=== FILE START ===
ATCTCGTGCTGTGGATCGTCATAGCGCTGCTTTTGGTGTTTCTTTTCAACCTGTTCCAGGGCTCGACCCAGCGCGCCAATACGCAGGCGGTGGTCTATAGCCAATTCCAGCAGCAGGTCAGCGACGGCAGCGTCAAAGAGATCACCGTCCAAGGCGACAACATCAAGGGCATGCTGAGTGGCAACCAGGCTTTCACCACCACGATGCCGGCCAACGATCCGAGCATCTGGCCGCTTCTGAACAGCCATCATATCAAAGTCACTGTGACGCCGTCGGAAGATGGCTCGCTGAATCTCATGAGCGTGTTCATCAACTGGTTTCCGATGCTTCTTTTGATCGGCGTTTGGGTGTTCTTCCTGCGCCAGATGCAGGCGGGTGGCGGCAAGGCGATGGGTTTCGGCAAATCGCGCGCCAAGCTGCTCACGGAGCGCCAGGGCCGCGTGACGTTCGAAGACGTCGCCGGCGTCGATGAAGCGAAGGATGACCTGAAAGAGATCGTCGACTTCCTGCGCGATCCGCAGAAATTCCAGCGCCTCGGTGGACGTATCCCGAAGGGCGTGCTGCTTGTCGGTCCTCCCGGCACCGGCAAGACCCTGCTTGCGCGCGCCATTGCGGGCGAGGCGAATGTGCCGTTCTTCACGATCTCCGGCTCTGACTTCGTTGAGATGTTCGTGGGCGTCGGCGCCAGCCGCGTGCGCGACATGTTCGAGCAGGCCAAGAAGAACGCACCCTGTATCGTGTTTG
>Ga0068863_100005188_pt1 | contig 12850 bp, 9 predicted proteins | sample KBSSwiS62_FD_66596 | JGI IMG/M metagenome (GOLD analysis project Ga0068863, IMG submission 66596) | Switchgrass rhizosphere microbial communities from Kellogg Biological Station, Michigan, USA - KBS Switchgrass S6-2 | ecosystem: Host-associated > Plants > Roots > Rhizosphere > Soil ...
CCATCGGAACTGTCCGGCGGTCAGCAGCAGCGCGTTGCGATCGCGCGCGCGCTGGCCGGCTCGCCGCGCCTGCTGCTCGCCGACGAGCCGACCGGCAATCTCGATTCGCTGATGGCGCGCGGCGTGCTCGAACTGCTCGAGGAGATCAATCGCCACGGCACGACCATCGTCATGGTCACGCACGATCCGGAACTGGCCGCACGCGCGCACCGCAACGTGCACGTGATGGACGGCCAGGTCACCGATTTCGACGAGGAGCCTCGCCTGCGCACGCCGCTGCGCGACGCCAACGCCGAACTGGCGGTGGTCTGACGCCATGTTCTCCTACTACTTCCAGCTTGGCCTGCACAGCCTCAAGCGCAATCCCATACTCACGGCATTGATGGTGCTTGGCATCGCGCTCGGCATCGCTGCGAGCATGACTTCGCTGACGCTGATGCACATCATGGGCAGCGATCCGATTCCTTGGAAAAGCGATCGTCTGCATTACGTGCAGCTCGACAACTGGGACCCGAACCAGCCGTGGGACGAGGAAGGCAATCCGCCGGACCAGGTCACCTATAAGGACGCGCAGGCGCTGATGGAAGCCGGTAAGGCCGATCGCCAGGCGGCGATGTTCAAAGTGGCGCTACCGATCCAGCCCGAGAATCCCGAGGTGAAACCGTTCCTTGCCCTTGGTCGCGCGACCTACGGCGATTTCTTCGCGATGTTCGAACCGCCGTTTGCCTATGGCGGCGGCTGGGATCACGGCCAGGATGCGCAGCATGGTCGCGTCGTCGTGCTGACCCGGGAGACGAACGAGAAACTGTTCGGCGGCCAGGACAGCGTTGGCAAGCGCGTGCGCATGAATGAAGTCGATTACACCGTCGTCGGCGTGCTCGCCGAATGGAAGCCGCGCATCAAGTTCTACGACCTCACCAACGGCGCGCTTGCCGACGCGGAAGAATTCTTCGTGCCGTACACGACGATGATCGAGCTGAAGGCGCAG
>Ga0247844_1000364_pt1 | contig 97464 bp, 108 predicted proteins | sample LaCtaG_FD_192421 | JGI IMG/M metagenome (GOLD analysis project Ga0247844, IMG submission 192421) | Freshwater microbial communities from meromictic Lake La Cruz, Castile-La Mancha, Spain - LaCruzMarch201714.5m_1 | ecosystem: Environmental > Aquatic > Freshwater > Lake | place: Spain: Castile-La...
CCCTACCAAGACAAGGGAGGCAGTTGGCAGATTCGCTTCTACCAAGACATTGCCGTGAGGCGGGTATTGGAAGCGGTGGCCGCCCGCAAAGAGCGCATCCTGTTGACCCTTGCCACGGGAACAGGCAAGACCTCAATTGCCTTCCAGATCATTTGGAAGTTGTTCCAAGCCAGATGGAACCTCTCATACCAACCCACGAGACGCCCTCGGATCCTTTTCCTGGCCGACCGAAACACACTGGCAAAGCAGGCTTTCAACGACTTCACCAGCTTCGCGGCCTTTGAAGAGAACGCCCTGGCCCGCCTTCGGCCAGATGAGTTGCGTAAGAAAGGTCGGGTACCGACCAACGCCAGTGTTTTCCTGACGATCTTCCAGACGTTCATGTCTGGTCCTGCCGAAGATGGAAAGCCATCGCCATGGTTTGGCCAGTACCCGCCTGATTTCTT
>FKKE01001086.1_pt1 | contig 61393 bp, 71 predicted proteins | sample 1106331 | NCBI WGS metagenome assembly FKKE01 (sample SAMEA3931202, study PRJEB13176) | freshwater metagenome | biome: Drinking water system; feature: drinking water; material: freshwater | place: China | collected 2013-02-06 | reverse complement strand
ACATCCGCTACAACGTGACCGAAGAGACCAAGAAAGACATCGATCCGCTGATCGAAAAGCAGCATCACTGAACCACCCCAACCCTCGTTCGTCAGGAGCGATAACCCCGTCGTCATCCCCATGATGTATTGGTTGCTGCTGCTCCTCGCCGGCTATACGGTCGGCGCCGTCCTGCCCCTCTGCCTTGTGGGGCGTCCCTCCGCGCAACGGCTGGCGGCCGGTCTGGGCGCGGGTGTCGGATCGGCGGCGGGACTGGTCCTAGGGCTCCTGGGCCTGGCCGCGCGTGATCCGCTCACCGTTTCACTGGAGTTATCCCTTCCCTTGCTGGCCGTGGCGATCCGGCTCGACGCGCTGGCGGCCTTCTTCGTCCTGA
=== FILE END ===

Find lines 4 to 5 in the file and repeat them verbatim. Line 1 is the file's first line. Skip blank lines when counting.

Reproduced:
>Ga0247844_1000364_pt1 | contig 97464 bp, 108 predicted proteins | sample LaCtaG_FD_192421 | JGI IMG/M metagenome (GOLD analysis project Ga0247844, IMG submission 192421) | Freshwater microbial communities from meromictic Lake La Cruz, Castile-La Mancha, Spain - LaCruzMarch201714.5m_1 | ecosystem: Environmental > Aquatic > Freshwater > Lake | place: Spain: Castile-La...
CCCTACCAAGACAAGGGAGGCAGTTGGCAGATTCGCTTCTACCAAGACATTGCCGTGAGGCGGGTATTGGAAGCGGTGGCCGCCCGCAAAGAGCGCATCCTGTTGACCCTTGCCACGGGAACAGGCAAGACCTCAATTGCCTTCCAGATCATTTGGAAGTTGTTCCAAGCCAGATGGAACCTCTCATACCAACCCACGAGACGCCCTCGGATCCTTTTCCTGGCCGACCGAAACACACTGGCAAAGCAGGCTTTCAACGACTTCACCAGCTTCGCGGCCTTTGAAGAGAACGCCCTGGCCCGCCTTCGGCCAGATGAGTTGCGTAAGAAAGGTCGGGTACCGACCAACGCCAGTGTTTTCCTGACGATCTTCCAGACGTTCATGTCTGGTCCTGCCGAAGATGGAAAGCCATCGCCATGGTTTGGCCAGTACCCGCCTGATTTCTT